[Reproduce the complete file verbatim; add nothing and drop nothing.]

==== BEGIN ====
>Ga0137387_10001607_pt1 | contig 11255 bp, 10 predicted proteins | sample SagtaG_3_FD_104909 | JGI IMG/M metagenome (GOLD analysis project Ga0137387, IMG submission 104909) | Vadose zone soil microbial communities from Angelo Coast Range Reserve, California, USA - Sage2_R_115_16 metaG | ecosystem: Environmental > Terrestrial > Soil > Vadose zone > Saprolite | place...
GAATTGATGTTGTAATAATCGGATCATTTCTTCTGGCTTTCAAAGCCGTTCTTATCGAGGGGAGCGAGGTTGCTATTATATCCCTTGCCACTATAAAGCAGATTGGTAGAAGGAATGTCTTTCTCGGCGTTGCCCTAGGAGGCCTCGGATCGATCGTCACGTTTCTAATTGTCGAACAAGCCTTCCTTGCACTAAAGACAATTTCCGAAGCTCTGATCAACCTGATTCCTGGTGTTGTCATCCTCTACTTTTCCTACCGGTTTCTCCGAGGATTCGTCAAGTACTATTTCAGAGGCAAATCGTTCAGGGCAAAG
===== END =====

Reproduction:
>Ga0137387_10001607_pt1 | contig 11255 bp, 10 predicted proteins | sample SagtaG_3_FD_104909 | JGI IMG/M metagenome (GOLD analysis project Ga0137387, IMG submission 104909) | Vadose zone soil microbial communities from Angelo Coast Range Reserve, California, USA - Sage2_R_115_16 metaG | ecosystem: Environmental > Terrestrial > Soil > Vadose zone > Saprolite | place...
GAATTGATGTTGTAATAATCGGATCATTTCTTCTGGCTTTCAAAGCCGTTCTTATCGAGGGGAGCGAGGTTGCTATTATATCCCTTGCCACTATAAAGCAGATTGGTAGAAGGAATGTCTTTCTCGGCGTTGCCCTAGGAGGCCTCGGATCGATCGTCACGTTTCTAATTGTCGAACAAGCCTTCCTTGCACTAAAGACAATTTCCGAAGCTCTGATCAACCTGATTCCTGGTGTTGTCATCCTCTACTTTTCCTACCGGTTTCTCCGAGGATTCGTCAAGTACTATTTCAGAGGCAAATCGTTCAGGGCAAAG